Upton v. Gould

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[Civ. No. 12677. First Dist., Div. One. June 12, 1944.]

ROBINSON W. UPTON et al., Respondents, v. W. A. GOULD, Appellant.


Crist & Beene for Appellant.

Douglas A. Nye for Respondents.


DOOLING, J. pro tem.

The defendant appeals from a decree of specific performance of a contract for the sale of [64 Cal. App. 2d 816] real property. On January 22, 1942, the parties executed a written contract of purchase and sale whereby defendant agreed to sell and convey to plaintiffs the real property in question for the sum of $4,550 "plus transfer charges such as assumption agreement, deed and revenue stamps. The above amount is to be paid as follows:

"Buyers agree to pay the sum of $75 on or before the first day of February, 1942, and a like sum of $75 on the first of each and every month thereafter until such time as the amount owning by the buyers has been reduced to conform in dollars and cents to an F.H.A. loan which is now existing on the property and which amount as of this date is approximately $3,800 and when their application for a loan has been accepted by the Federal Housing Administration. At that time the buyers assume the F.H.A. insured loan and the seller will give to the buyers a deed to the property. ..."

On the date of the execution of this agreement plaintiffs had no money to make a down payment and plaintiffs contemporaneously signed and delivered to defendant an agreement "to sign over our right, title and interest in our automobile ... to be held as security in lieu of a down payment. ..."

There was an outstanding chattel mortgage on the automobile upon which $318.21 was then owing which defendant was to pay off, and plaintiffs by this supplemental agreement promised to repay this sum plus any additional interest and insurance, after completing the payments on the property, at the rate of $25 per month.

Subsequently on March 14, 1942, the plaintiffs executed a note for $346.83 payable on September 14, 1943, in one installment. This promissory note was secured by a chattel mortgage on the automobile.

Plaintiffs made fourteen monthly payments of $75 each pursuant to their contract. A dispute arose between plaintiffs and defendant as to whether a portion of these payments should be applied as interest at 6 per cent on the unpaid principal. The evidence was in conflict as to the discussions between the parties concerning interest, but that most favorable to plaintiffs is that nothing was said to them about interest nor was the fact that defendant was claiming the right to interest brought to their attention until about September 11, 1942, when defendant sent plaintiffs a letter showing [64 Cal. App. 2d 817] the application of a considerable portion of the monthly payments theretofore made to the payment of interest. Plaintiffs continued to pay $75 monthly thereafter until February 26, 1943, when $1,050 had been paid. The February 26th payment was for the March installment. On March 31, 1943, plaintiffs filed their complaint for specific performance.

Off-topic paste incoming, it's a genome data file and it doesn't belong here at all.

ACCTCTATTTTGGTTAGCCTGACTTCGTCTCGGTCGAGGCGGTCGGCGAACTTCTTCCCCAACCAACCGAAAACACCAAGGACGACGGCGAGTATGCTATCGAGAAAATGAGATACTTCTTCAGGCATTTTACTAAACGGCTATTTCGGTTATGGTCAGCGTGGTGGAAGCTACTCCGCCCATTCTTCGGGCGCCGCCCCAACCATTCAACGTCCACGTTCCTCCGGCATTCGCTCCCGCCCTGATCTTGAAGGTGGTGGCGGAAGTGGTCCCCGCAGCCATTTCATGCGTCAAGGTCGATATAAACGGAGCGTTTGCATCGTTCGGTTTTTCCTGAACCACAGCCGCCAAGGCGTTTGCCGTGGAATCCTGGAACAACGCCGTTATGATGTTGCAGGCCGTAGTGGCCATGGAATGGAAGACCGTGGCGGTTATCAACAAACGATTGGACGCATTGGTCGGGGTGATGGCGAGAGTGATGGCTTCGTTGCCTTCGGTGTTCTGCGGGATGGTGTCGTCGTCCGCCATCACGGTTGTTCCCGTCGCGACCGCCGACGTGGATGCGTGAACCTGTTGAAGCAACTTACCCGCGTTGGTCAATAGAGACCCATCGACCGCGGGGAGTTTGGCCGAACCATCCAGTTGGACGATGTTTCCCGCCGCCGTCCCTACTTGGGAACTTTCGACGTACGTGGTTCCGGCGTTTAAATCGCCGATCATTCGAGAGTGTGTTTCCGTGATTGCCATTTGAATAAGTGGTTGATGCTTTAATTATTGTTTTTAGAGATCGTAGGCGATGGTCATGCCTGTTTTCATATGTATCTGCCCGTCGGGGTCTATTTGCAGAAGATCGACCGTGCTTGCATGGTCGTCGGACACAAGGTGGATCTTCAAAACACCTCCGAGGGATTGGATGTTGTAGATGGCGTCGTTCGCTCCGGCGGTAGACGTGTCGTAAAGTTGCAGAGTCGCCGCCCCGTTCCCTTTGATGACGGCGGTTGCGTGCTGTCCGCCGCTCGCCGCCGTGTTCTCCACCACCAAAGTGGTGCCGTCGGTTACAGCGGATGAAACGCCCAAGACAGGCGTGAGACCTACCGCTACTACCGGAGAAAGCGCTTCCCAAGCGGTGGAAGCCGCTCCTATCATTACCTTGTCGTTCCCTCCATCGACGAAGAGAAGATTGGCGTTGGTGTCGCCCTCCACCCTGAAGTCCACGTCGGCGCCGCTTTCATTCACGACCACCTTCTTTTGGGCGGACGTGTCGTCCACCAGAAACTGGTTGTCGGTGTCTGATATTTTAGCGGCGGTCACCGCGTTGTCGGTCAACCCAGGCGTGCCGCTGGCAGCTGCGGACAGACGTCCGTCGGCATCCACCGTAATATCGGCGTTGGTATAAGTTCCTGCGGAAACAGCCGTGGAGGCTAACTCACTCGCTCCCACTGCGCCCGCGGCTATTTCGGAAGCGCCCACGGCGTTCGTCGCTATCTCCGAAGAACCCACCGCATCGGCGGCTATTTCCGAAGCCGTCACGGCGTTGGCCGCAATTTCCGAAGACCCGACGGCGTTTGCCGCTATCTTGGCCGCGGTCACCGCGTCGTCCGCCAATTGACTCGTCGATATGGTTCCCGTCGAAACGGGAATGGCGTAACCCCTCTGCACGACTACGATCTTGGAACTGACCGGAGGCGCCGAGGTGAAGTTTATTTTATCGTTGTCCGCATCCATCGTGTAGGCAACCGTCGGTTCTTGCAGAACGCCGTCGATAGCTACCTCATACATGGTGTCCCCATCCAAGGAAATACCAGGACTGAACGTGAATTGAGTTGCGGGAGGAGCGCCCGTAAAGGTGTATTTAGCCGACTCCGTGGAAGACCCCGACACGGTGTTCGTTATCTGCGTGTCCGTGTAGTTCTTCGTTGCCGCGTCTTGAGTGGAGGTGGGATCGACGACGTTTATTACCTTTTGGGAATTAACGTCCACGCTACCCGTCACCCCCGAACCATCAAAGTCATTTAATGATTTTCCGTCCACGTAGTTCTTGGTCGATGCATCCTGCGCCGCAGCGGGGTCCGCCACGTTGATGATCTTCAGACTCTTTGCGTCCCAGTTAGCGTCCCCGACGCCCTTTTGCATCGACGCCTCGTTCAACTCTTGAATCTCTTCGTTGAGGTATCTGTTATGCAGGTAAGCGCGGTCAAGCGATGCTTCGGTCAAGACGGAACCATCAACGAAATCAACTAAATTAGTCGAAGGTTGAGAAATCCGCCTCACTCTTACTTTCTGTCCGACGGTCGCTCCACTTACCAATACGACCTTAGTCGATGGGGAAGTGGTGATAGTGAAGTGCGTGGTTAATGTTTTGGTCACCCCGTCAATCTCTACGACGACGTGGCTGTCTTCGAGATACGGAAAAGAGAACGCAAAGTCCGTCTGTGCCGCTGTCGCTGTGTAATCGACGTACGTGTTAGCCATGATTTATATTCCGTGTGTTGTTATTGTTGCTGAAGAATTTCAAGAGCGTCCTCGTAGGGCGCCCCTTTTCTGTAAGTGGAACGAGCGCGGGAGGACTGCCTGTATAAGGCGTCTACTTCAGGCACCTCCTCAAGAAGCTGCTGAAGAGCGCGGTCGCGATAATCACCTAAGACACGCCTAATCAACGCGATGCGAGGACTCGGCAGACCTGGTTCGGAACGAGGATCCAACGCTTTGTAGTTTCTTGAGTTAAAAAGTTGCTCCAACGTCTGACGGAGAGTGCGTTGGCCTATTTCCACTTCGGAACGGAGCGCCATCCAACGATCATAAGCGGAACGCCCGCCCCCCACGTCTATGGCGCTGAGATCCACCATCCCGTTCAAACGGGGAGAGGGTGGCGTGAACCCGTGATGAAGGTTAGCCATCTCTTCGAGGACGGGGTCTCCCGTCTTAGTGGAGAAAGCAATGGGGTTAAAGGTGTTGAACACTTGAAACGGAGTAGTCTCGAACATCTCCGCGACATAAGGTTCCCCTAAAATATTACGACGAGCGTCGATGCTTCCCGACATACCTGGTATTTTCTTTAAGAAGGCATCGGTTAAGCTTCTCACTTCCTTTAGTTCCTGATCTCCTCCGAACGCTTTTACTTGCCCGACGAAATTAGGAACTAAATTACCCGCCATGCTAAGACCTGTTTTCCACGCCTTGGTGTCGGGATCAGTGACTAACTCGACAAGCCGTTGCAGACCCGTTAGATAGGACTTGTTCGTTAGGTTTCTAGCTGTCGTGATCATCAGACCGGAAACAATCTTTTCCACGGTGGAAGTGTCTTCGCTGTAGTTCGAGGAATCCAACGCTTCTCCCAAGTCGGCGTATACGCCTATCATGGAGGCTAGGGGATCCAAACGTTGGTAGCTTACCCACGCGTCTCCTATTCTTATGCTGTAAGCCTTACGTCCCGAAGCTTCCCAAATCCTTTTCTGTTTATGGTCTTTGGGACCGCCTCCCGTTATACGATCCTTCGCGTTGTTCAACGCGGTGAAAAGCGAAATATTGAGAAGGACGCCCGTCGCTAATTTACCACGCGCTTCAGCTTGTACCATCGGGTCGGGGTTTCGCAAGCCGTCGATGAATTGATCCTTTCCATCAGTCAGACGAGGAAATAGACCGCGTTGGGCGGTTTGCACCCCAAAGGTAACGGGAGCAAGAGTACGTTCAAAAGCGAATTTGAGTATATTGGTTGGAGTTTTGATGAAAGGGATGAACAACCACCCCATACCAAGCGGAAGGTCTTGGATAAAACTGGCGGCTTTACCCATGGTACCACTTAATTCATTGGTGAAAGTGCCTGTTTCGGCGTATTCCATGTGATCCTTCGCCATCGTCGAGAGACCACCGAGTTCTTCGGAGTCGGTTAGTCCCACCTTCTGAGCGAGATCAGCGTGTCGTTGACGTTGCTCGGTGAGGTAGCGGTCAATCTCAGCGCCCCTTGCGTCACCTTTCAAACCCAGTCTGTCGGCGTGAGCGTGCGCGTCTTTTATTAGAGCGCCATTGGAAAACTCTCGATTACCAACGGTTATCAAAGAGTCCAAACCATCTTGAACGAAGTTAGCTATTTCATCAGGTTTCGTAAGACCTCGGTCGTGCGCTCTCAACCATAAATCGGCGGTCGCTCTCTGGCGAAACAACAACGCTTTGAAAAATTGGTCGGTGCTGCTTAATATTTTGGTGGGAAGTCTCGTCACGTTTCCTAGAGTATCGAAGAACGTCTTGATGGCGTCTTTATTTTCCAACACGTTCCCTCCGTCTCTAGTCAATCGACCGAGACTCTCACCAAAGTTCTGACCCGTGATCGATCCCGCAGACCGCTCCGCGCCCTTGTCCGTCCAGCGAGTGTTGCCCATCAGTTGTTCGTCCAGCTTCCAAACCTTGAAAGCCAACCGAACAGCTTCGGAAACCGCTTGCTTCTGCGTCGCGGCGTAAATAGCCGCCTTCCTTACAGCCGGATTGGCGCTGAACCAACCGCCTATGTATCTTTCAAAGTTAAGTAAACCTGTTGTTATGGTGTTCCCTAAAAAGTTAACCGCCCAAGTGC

Defendant answered setting up his claim to interest and by cross-complaint claimed a default in the payment of the March 1, 1943, installment and each and every month thereafter, asked the court to quiet his title to the real property and also sought to foreclose the chattel mortgage on the automobile.

At the trial, which was had on November 12, 1943, the parties stipulated to the payment of the fourteen installments of $75 each by plaintiffs, that the defendant was entitled to credit for fire insurance premiums paid on the property in the sum of $56.64 and taxes paid in the sum of $73.19 and a balance due on the chattel mortgage, including charges and interest, of $354.72. They further stipulated that the amount owing on the existing deed of trust as of November 1, 1943, was $3,628.63.

By its decree the trial court ordered defendant to execute and deliver a deed to the property to plaintiffs, to execute and deliver a release and satisfaction of the chattel mortgage and to transfer the title of the automobile to plaintiffs, and to execute such written consent or other documents as may be necessary to enable the plaintiffs to assume the indebtedness under the existing deed of trust, the amount to be assumed as of November 12, 1943, being $3,628.63; and further decreeing that on the tender of performance of these terms defendant is entitled to receive from plaintiffs the sum of $484.55.

[1] We notice a claim of plaintiffs that the decree failed to allow them a credit of $128.63 to which they were entitled, only to point out that having taken no appeal they are not in a position to attack the decree in any particular. (2 Cal.Jur. 839.)